Well, it’s here. A global pandemic. Schools across the country are closing, and mine was one of those that decided to close as of Thursday. With the closing of so many schools came the question: How do we continue learning under these circumstances?
I, for one, am a bit conflicted. While I understand the desire to preserve instructional time, we have to come to terms with the fact that we are going to lose an immense amount of instructional time–and for good reason. We are losing instructional time in an effort to prioritize the health and safety of our students, their families, and our communities at-large.
That said, a crisis like this is, without a doubt, unearthing the cracks and chasms within the social systems at the foundation of society–education included. Some families rely on schools for child care while they work; without it, they face near-impossible decisions, deciding whether to pay for child care or miss work. In either situation, this creates an unimaginable financial burden. Others rely on schools for basic needs like meals. For them, closing down schools means closing down an access point for breakfast and lunch.
Truthfully, it feels a bit crass to be talking about “remote learning” at a time like this. Parents have enough to deal with, no less having to manage their kids’ assignments while they work from home or manage the complexities of child care so they can continue to make ends-meet. On the other hand, it could be a way that we, teachers, support our families and provide the usual structure and rhythm of the school day as they navigate this change of pace.
The answer certainly is not to simply throw our hands up and do nothing to support the students and families that are spending time at home. On the other hand, we must be sensitive to the diversity of situations that exist within our students’ home lives, which will undoubtedly impact how each of them handles our current crisis.
If you’re engaging in remote learning over the next few weeks, consider the following three guidelines.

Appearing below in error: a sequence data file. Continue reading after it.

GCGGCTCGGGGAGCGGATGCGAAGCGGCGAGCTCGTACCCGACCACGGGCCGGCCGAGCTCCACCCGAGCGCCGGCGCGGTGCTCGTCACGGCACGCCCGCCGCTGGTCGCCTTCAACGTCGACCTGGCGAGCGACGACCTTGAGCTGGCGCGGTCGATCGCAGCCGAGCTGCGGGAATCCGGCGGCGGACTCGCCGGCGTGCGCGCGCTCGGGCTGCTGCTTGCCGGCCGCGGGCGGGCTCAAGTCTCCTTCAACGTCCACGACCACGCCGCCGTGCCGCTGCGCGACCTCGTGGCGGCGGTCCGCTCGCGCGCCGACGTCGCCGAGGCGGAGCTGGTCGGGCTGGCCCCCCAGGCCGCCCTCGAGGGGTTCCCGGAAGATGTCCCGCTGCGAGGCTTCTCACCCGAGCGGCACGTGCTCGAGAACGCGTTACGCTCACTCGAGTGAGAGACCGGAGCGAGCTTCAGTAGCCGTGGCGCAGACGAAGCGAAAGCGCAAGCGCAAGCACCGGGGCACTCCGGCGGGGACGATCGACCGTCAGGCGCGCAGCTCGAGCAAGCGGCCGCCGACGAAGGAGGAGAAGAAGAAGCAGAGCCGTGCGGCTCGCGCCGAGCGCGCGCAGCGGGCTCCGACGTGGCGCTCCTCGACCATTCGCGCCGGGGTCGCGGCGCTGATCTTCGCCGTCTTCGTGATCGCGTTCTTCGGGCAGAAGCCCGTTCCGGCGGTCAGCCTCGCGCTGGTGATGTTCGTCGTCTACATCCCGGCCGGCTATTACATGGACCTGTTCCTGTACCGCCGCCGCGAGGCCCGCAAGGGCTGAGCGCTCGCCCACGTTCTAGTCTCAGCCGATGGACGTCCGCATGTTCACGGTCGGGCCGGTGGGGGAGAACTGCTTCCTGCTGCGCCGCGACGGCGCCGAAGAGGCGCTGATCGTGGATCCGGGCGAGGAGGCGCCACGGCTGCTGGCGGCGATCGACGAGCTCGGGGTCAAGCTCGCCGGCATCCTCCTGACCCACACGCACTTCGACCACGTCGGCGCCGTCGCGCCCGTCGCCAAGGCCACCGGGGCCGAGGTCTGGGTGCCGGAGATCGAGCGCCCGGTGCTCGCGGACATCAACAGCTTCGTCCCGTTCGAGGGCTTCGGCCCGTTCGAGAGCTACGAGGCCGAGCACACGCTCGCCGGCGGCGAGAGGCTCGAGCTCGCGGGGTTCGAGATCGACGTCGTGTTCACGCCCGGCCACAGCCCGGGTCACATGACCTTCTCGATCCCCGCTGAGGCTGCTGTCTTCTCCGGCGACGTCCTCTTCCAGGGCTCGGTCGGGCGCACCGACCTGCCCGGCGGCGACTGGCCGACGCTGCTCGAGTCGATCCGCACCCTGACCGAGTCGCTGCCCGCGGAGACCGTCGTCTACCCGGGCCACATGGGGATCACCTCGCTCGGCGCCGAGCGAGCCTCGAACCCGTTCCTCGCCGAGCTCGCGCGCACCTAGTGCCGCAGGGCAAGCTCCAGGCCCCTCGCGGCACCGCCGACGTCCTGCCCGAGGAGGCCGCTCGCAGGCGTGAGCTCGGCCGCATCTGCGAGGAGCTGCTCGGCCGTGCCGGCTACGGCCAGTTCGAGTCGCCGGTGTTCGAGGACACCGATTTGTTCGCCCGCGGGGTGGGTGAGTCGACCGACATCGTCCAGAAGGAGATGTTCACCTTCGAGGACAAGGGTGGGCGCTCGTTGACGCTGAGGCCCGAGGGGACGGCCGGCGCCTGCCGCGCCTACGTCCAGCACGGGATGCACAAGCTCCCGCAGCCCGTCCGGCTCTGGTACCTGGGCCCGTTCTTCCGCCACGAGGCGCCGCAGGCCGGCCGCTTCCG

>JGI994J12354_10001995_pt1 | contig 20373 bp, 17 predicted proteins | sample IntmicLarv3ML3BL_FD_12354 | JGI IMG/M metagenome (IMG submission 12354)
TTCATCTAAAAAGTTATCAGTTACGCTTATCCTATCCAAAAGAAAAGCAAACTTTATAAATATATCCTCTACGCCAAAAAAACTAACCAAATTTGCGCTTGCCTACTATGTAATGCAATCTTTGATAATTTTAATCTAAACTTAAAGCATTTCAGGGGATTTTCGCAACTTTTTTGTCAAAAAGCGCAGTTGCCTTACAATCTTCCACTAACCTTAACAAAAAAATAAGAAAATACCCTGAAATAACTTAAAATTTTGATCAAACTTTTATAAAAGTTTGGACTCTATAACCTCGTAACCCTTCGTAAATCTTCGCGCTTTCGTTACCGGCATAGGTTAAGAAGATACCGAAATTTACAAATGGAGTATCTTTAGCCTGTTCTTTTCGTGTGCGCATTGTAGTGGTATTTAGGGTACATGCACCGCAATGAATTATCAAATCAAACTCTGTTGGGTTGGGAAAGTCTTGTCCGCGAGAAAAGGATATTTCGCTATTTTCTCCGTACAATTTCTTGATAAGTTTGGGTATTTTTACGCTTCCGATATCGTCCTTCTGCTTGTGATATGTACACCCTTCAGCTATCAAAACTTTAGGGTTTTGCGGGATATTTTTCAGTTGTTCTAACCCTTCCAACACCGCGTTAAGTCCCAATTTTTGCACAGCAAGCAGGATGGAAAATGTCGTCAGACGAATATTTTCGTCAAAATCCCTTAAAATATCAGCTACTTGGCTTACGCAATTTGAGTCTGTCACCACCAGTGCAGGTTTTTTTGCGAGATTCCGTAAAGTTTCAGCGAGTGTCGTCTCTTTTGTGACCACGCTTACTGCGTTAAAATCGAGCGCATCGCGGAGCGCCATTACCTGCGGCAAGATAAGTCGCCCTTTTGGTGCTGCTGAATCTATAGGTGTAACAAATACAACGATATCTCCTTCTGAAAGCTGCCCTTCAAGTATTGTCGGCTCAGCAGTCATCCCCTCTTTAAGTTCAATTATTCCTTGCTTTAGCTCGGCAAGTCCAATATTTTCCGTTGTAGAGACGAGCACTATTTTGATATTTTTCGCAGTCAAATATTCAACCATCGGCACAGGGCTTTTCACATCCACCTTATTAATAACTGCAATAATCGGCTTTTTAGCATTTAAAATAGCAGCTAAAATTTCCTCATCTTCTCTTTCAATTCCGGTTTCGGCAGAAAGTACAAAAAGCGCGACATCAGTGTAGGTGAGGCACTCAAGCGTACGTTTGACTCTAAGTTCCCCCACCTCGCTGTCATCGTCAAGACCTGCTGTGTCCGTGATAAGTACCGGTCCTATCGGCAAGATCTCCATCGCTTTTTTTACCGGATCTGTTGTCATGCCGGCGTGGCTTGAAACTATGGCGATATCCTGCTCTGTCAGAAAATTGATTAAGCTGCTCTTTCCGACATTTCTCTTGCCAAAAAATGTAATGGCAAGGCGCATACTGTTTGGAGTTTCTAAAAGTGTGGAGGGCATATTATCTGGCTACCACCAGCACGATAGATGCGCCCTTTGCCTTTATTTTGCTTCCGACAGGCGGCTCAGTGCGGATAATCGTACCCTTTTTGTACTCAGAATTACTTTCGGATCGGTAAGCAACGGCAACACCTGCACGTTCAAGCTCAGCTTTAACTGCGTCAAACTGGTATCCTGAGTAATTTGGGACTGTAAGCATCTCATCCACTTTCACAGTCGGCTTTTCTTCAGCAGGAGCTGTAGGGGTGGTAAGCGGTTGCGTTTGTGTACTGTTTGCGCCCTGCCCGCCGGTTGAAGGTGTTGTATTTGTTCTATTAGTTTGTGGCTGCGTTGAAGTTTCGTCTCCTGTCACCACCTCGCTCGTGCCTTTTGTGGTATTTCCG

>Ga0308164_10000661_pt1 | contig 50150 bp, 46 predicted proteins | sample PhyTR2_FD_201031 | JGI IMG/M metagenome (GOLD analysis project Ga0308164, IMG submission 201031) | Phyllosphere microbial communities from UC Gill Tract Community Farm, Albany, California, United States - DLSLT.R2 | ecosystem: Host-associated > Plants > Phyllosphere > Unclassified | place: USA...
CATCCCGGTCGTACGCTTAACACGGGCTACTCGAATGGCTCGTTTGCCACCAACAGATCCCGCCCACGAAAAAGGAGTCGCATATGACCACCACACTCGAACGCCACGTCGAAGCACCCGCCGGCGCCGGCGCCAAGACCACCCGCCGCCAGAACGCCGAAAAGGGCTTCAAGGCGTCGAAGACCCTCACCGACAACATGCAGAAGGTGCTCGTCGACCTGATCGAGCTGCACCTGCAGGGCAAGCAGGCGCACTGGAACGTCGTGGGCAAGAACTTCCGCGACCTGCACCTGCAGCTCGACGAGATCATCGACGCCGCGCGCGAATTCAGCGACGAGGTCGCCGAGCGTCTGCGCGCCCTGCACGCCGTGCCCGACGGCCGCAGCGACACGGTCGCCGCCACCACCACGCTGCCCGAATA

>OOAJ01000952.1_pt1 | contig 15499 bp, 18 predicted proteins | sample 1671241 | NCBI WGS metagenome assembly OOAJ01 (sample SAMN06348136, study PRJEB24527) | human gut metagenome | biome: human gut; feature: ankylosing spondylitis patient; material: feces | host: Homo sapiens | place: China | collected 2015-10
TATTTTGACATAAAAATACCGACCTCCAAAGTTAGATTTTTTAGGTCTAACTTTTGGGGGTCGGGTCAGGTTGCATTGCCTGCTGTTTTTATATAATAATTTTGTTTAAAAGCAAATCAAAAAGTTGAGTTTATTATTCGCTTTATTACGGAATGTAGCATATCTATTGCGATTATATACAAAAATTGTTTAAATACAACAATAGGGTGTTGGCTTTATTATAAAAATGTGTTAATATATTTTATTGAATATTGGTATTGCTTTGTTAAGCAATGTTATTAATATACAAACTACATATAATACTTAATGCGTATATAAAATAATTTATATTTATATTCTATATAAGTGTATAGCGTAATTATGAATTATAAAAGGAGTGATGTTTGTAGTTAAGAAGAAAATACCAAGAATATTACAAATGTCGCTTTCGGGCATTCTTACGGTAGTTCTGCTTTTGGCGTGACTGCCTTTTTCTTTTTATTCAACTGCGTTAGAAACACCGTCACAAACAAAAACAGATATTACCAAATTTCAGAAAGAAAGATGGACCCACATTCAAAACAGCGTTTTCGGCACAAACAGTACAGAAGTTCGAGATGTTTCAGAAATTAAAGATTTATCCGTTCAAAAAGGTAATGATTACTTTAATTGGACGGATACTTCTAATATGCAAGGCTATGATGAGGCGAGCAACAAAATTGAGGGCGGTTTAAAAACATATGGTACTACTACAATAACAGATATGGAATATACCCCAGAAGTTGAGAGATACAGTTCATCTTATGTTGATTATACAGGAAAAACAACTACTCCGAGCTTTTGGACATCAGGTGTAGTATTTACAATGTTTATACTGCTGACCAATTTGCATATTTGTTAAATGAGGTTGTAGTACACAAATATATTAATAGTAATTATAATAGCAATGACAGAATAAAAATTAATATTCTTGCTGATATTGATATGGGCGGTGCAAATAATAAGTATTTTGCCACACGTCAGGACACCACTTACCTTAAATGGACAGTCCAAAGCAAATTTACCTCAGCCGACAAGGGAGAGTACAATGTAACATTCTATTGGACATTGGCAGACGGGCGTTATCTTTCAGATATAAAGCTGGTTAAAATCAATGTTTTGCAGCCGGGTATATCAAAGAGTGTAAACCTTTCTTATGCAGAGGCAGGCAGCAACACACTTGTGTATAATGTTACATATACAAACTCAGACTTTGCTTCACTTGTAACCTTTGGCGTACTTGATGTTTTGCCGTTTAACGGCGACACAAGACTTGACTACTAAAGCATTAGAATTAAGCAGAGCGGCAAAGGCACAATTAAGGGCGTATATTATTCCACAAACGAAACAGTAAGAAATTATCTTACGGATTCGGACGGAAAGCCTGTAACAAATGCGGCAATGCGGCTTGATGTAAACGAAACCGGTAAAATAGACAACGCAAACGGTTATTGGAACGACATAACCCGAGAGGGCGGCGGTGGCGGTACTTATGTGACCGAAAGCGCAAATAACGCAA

Make it authentic.
We all know that endless worksheets makes for an inauthentic learning experience. Even more than that, asking students to fill in endless boxes will only make things harder on their parents.
No, this global pandemic isn’t the time to print out endless worksheets on Teachers-Pay-Teachers. It is the time to provide authentic “assignments” that help them uncover academics in their everyday lives. If you’re like so many teachers who did not have time or advanced notice to send real books home with them, you might feel the inclination to simply send home a packet of worksheets. And while reproducibles may be somewhat necessary during this time, there are other options.
Instead of simply sending home worksheets that require students to fill in blanks, try the following:
- Record yourself reading to them. Put it on YouTube, Seesaw, or Google Classroom. While you’re recording, think aloud (Keene, 2007) and model some of the metacognitive strategies you use as a reader. In your video, encourage them to talk with someone near them about what they’re thinking. Ask them to journal about it afterwards, recording their thinking or drawing a picture in response to what they read.
- Provide writing prompts that review or reinforce genres you’ve already covered over the course of the year. You could even provide high-interest creative writing prompts that build stamina and make writing fun at home. There is no better time than now to remember that writing is a human experience–not just a skill to be mastered. We use writing to share pieces of ourselves and make the abstract thoughts in our minds concrete. Give your students time to explore this.